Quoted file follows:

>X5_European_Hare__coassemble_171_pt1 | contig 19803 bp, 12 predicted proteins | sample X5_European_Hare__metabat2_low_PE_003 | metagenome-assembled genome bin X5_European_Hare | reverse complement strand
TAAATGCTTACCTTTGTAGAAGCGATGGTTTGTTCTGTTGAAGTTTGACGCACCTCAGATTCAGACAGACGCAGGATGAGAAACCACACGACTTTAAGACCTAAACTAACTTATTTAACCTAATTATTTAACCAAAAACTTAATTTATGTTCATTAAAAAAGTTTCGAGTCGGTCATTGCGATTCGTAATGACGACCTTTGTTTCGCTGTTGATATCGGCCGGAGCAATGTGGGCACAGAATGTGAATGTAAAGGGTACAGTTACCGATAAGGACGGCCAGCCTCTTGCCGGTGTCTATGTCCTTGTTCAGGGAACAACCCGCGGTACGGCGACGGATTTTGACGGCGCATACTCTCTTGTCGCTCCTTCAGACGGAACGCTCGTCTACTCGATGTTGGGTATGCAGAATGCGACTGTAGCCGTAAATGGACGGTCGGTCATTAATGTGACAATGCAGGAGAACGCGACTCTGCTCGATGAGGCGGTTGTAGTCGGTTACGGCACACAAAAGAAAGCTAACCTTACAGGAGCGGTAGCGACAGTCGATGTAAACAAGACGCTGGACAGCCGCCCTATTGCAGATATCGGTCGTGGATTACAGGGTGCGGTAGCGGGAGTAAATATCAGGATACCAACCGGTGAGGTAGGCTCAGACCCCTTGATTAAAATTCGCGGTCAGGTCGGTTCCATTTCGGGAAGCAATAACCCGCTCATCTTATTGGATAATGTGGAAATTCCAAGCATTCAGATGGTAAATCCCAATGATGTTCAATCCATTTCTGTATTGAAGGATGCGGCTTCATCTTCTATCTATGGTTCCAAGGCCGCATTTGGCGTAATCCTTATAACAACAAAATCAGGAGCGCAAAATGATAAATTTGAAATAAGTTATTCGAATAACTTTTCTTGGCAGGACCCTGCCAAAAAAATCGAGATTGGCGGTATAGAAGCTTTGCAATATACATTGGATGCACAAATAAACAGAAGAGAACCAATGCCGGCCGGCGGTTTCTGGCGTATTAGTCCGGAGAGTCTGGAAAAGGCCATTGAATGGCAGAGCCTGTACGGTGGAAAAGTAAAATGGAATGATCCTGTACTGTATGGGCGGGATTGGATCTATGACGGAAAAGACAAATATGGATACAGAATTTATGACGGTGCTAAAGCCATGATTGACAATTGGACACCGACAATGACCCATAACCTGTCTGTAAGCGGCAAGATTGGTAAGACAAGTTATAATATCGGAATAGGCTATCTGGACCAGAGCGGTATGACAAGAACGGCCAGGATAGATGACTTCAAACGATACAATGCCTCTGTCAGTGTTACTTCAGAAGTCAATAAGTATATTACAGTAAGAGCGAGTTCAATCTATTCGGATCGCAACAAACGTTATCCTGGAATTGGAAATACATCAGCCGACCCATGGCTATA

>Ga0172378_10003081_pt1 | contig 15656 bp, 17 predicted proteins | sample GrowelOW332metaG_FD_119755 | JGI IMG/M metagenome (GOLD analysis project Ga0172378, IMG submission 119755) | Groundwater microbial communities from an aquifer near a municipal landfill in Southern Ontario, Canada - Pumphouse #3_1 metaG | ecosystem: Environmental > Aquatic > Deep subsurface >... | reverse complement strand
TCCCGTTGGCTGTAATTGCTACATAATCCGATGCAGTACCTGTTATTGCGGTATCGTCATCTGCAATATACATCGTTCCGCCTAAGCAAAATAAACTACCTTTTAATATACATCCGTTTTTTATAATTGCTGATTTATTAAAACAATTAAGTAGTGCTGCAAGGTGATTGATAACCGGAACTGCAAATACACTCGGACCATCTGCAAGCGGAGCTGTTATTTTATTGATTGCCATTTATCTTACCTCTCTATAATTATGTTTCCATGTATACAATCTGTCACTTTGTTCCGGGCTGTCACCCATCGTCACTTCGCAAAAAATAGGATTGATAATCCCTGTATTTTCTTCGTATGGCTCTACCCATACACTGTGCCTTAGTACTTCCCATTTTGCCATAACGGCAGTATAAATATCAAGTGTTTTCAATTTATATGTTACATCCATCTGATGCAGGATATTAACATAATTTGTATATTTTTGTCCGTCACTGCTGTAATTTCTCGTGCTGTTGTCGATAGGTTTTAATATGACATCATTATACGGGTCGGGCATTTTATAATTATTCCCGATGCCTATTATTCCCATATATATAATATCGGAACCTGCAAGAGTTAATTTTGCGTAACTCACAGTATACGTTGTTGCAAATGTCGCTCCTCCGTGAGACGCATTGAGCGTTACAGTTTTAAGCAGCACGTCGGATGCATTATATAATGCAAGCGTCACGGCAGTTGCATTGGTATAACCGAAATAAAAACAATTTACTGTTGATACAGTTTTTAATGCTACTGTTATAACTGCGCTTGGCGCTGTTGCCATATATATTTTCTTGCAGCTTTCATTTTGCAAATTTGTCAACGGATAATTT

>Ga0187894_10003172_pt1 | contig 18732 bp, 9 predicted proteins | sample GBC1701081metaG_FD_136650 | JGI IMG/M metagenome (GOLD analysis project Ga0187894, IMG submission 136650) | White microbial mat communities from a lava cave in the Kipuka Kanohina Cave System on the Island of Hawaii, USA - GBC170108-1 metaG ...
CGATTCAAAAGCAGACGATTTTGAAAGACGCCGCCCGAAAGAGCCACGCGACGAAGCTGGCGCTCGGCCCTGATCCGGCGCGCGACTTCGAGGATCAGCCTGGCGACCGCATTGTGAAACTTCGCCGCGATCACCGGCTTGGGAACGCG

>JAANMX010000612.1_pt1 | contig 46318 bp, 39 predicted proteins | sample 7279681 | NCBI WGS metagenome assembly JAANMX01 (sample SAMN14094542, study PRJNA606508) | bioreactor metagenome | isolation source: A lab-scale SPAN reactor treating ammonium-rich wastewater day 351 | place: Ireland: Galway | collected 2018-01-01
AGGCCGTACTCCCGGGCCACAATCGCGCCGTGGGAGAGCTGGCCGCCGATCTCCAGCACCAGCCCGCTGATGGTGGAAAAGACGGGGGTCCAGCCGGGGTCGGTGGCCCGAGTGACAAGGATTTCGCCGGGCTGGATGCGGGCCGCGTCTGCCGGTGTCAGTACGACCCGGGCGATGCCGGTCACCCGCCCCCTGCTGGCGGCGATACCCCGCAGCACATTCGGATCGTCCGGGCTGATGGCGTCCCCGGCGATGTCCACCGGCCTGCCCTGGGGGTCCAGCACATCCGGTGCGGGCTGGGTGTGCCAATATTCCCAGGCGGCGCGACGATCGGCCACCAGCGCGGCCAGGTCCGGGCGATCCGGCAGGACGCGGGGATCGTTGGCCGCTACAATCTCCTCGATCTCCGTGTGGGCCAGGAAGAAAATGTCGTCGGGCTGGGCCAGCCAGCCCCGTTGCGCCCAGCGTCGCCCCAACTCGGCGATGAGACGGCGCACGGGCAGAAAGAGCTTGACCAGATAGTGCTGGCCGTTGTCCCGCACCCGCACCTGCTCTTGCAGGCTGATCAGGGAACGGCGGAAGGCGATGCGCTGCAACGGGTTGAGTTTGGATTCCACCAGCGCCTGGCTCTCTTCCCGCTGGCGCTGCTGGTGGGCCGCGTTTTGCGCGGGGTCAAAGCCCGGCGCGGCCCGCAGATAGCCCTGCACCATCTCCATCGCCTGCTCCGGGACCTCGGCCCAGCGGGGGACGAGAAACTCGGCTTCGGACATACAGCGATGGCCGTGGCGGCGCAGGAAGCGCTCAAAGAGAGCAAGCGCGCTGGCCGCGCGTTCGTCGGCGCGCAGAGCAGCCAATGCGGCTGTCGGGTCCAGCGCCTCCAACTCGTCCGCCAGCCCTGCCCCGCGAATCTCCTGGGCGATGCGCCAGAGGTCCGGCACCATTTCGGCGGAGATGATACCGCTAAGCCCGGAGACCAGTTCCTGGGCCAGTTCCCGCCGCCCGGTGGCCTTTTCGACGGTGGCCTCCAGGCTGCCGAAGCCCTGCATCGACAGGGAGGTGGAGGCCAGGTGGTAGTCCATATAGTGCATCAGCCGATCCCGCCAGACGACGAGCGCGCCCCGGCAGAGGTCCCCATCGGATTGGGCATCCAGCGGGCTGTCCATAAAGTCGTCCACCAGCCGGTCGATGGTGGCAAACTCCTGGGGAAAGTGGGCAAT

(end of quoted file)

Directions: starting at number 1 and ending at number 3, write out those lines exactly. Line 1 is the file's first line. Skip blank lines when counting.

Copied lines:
>X5_European_Hare__coassemble_171_pt1 | contig 19803 bp, 12 predicted proteins | sample X5_European_Hare__metabat2_low_PE_003 | metagenome-assembled genome bin X5_European_Hare | reverse complement strand
TAAATGCTTACCTTTGTAGAAGCGATGGTTTGTTCTGTTGAAGTTTGACGCACCTCAGATTCAGACAGACGCAGGATGAGAAACCACACGACTTTAAGACCTAAACTAACTTATTTAACCTAATTATTTAACCAAAAACTTAATTTATGTTCATTAAAAAAGTTTCGAGTCGGTCATTGCGATTCGTAATGACGACCTTTGTTTCGCTGTTGATATCGGCCGGAGCAATGTGGGCACAGAATGTGAATGTAAAGGGTACAGTTACCGATAAGGACGGCCAGCCTCTTGCCGGTGTCTATGTCCTTGTTCAGGGAACAACCCGCGGTACGGCGACGGATTTTGACGGCGCATACTCTCTTGTCGCTCCTTCAGACGGAACGCTCGTCTACTCGATGTTGGGTATGCAGAATGCGACTGTAGCCGTAAATGGACGGTCGGTCATTAATGTGACAATGCAGGAGAACGCGACTCTGCTCGATGAGGCGGTTGTAGTCGGTTACGGCACACAAAAGAAAGCTAACCTTACAGGAGCGGTAGCGACAGTCGATGTAAACAAGACGCTGGACAGCCGCCCTATTGCAGATATCGGTCGTGGATTACAGGGTGCGGTAGCGGGAGTAAATATCAGGATACCAACCGGTGAGGTAGGCTCAGACCCCTTGATTAAAATTCGCGGTCAGGTCGGTTCCATTTCGGGAAGCAATAACCCGCTCATCTTATTGGATAATGTGGAAATTCCAAGCATTCAGATGGTAAATCCCAATGATGTTCAATCCATTTCTGTATTGAAGGATGCGGCTTCATCTTCTATCTATGGTTCCAAGGCCGCATTTGGCGTAATCCTTATAACAACAAAATCAGGAGCGCAAAATGATAAATTTGAAATAAGTTATTCGAATAACTTTTCTTGGCAGGACCCTGCCAAAAAAATCGAGATTGGCGGTATAGAAGCTTTGCAATATACATTGGATGCACAAATAAACAGAAGAGAACCAATGCCGGCCGGCGGTTTCTGGCGTATTAGTCCGGAGAGTCTGGAAAAGGCCATTGAATGGCAGAGCCTGTACGGTGGAAAAGTAAAATGGAATGATCCTGTACTGTATGGGCGGGATTGGATCTATGACGGAAAAGACAAATATGGATACAGAATTTATGACGGTGCTAAAGCCATGATTGACAATTGGACACCGACAATGACCCATAACCTGTCTGTAAGCGGCAAGATTGGTAAGACAAGTTATAATATCGGAATAGGCTATCTGGACCAGAGCGGTATGACAAGAACGGCCAGGATAGATGACTTCAAACGATACAATGCCTCTGTCAGTGTTACTTCAGAAGTCAATAAGTATATTACAGTAAGAGCGAGTTCAATCTATTCGGATCGCAACAAACGTTATCCTGGAATTGGAAATACATCAGCCGACCCATGGCTATA

>Ga0172378_10003081_pt1 | contig 15656 bp, 17 predicted proteins | sample GrowelOW332metaG_FD_119755 | JGI IMG/M metagenome (GOLD analysis project Ga0172378, IMG submission 119755) | Groundwater microbial communities from an aquifer near a municipal landfill in Southern Ontario, Canada - Pumphouse #3_1 metaG | ecosystem: Environmental > Aquatic > Deep subsurface >... | reverse complement strand